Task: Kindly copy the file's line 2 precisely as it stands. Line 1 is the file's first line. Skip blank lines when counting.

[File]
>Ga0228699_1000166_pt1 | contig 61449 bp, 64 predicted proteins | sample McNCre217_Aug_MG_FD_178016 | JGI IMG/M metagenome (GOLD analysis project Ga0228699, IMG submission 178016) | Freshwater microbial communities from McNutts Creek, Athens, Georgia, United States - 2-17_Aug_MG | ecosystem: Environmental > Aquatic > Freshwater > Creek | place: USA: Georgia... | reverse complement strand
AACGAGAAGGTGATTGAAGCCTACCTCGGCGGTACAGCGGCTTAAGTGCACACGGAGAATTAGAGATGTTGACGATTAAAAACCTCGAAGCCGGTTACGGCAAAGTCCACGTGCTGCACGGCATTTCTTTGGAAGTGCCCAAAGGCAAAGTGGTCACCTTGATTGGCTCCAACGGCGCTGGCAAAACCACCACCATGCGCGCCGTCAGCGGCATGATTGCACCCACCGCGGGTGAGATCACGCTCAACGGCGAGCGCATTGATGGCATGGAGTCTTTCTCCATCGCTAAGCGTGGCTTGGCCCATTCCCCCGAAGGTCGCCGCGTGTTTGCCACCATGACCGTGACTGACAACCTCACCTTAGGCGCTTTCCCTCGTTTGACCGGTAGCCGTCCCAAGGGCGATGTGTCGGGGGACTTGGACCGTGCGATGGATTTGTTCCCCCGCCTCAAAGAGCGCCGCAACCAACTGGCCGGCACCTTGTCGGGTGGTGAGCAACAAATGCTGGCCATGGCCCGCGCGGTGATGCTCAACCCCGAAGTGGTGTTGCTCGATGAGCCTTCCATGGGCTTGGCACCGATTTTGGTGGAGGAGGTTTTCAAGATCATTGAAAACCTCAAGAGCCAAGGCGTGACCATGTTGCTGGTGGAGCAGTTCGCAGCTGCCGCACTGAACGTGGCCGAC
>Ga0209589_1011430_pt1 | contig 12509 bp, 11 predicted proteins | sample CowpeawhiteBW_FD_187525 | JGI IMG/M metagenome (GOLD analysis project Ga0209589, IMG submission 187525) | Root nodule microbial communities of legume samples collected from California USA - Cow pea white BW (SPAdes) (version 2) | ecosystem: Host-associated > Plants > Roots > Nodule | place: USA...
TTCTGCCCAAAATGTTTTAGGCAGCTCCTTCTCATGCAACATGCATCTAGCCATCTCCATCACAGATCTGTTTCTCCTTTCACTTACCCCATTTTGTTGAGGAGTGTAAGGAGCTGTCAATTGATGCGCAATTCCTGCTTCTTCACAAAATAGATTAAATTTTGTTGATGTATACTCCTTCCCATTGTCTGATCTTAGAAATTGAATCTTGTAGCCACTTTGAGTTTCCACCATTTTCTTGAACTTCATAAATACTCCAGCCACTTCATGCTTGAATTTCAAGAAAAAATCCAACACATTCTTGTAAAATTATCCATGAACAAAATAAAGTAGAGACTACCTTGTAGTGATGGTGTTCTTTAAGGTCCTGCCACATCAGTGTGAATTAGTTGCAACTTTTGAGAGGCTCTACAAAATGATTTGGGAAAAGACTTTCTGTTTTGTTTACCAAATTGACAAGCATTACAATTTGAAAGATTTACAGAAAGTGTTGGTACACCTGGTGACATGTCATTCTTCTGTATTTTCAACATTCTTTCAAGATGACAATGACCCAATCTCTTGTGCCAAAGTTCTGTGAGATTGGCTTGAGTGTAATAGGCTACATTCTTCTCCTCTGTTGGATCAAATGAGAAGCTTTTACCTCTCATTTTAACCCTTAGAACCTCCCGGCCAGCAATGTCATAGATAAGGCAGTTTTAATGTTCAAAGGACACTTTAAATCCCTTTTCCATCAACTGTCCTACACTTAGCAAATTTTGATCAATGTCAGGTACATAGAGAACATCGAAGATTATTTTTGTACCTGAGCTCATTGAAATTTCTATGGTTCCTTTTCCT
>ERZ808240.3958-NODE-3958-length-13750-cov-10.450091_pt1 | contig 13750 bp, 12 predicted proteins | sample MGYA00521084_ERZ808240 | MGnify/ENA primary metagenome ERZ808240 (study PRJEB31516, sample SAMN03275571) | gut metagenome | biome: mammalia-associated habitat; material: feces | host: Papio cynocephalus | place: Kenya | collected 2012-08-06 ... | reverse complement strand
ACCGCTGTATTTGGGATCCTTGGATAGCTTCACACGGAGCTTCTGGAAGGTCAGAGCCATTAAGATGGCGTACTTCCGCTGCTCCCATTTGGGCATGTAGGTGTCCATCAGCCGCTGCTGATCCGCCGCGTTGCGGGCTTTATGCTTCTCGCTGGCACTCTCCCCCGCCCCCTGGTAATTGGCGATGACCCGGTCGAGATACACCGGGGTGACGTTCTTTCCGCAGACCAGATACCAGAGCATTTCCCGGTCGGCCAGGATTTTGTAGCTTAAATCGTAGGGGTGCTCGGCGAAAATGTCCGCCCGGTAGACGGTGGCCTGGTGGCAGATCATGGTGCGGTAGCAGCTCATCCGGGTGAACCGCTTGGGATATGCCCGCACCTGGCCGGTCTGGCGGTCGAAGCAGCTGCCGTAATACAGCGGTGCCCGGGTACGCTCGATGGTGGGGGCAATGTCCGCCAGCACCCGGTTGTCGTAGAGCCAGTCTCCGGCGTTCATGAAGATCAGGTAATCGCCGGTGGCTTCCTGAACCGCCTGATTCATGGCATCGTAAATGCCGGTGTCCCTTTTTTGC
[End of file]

AACGAGAAGGTGATTGAAGCCTACCTCGGCGGTACAGCGGCTTAAGTGCACACGGAGAATTAGAGATGTTGACGATTAAAAACCTCGAAGCCGGTTACGGCAAAGTCCACGTGCTGCACGGCATTTCTTTGGAAGTGCCCAAAGGCAAAGTGGTCACCTTGATTGGCTCCAACGGCGCTGGCAAAACCACCACCATGCGCGCCGTCAGCGGCATGATTGCACCCACCGCGGGTGAGATCACGCTCAACGGCGAGCGCATTGATGGCATGGAGTCTTTCTCCATCGCTAAGCGTGGCTTGGCCCATTCCCCCGAAGGTCGCCGCGTGTTTGCCACCATGACCGTGACTGACAACCTCACCTTAGGCGCTTTCCCTCGTTTGACCGGTAGCCGTCCCAAGGGCGATGTGTCGGGGGACTTGGACCGTGCGATGGATTTGTTCCCCCGCCTCAAAGAGCGCCGCAACCAACTGGCCGGCACCTTGTCGGGTGGTGAGCAACAAATGCTGGCCATGGCCCGCGCGGTGATGCTCAACCCCGAAGTGGTGTTGCTCGATGAGCCTTCCATGGGCTTGGCACCGATTTTGGTGGAGGAGGTTTTCAAGATCATTGAAAACCTCAAGAGCCAAGGCGTGACCATGTTGCTGGTGGAGCAGTTCGCAGCTGCCGCACTGAACGTGGCCGAC